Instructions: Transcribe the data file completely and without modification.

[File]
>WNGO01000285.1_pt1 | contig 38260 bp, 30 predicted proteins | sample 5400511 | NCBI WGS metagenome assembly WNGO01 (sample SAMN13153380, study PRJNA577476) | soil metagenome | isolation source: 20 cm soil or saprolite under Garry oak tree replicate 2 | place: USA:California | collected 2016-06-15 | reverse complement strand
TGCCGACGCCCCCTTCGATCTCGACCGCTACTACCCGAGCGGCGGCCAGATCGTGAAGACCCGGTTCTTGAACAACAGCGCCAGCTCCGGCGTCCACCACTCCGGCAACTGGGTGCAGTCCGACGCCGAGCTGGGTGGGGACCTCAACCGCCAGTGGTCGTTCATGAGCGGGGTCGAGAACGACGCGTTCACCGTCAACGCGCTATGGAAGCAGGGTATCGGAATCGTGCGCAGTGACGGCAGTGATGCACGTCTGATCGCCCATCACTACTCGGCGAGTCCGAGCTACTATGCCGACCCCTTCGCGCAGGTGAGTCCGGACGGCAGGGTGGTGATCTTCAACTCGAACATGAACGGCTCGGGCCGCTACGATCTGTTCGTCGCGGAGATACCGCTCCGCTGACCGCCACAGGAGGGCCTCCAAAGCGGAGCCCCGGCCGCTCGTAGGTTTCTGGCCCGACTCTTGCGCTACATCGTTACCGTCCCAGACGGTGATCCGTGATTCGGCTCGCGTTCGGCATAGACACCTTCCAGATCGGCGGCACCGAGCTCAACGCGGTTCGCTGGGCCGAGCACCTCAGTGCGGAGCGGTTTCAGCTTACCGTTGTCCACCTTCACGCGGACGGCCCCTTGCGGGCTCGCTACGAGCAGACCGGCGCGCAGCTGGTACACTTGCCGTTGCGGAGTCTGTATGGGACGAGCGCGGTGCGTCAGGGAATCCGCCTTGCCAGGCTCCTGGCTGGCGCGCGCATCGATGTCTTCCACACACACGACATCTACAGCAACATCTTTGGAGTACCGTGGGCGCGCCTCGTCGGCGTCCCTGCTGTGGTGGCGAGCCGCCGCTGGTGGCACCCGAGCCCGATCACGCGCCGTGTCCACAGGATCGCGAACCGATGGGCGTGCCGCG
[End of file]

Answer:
>WNGO01000285.1_pt1 | contig 38260 bp, 30 predicted proteins | sample 5400511 | NCBI WGS metagenome assembly WNGO01 (sample SAMN13153380, study PRJNA577476) | soil metagenome | isolation source: 20 cm soil or saprolite under Garry oak tree replicate 2 | place: USA:California | collected 2016-06-15 | reverse complement strand
TGCCGACGCCCCCTTCGATCTCGACCGCTACTACCCGAGCGGCGGCCAGATCGTGAAGACCCGGTTCTTGAACAACAGCGCCAGCTCCGGCGTCCACCACTCCGGCAACTGGGTGCAGTCCGACGCCGAGCTGGGTGGGGACCTCAACCGCCAGTGGTCGTTCATGAGCGGGGTCGAGAACGACGCGTTCACCGTCAACGCGCTATGGAAGCAGGGTATCGGAATCGTGCGCAGTGACGGCAGTGATGCACGTCTGATCGCCCATCACTACTCGGCGAGTCCGAGCTACTATGCCGACCCCTTCGCGCAGGTGAGTCCGGACGGCAGGGTGGTGATCTTCAACTCGAACATGAACGGCTCGGGCCGCTACGATCTGTTCGTCGCGGAGATACCGCTCCGCTGACCGCCACAGGAGGGCCTCCAAAGCGGAGCCCCGGCCGCTCGTAGGTTTCTGGCCCGACTCTTGCGCTACATCGTTACCGTCCCAGACGGTGATCCGTGATTCGGCTCGCGTTCGGCATAGACACCTTCCAGATCGGCGGCACCGAGCTCAACGCGGTTCGCTGGGCCGAGCACCTCAGTGCGGAGCGGTTTCAGCTTACCGTTGTCCACCTTCACGCGGACGGCCCCTTGCGGGCTCGCTACGAGCAGACCGGCGCGCAGCTGGTACACTTGCCGTTGCGGAGTCTGTATGGGACGAGCGCGGTGCGTCAGGGAATCCGCCTTGCCAGGCTCCTGGCTGGCGCGCGCATCGATGTCTTCCACACACACGACATCTACAGCAACATCTTTGGAGTACCGTGGGCGCGCCTCGTCGGCGTCCCTGCTGTGGTGGCGAGCCGCCGCTGGTGGCACCCGAGCCCGATCACGCGCCGTGTCCACAGGATCGCGAACCGATGGGCGTGCCGCG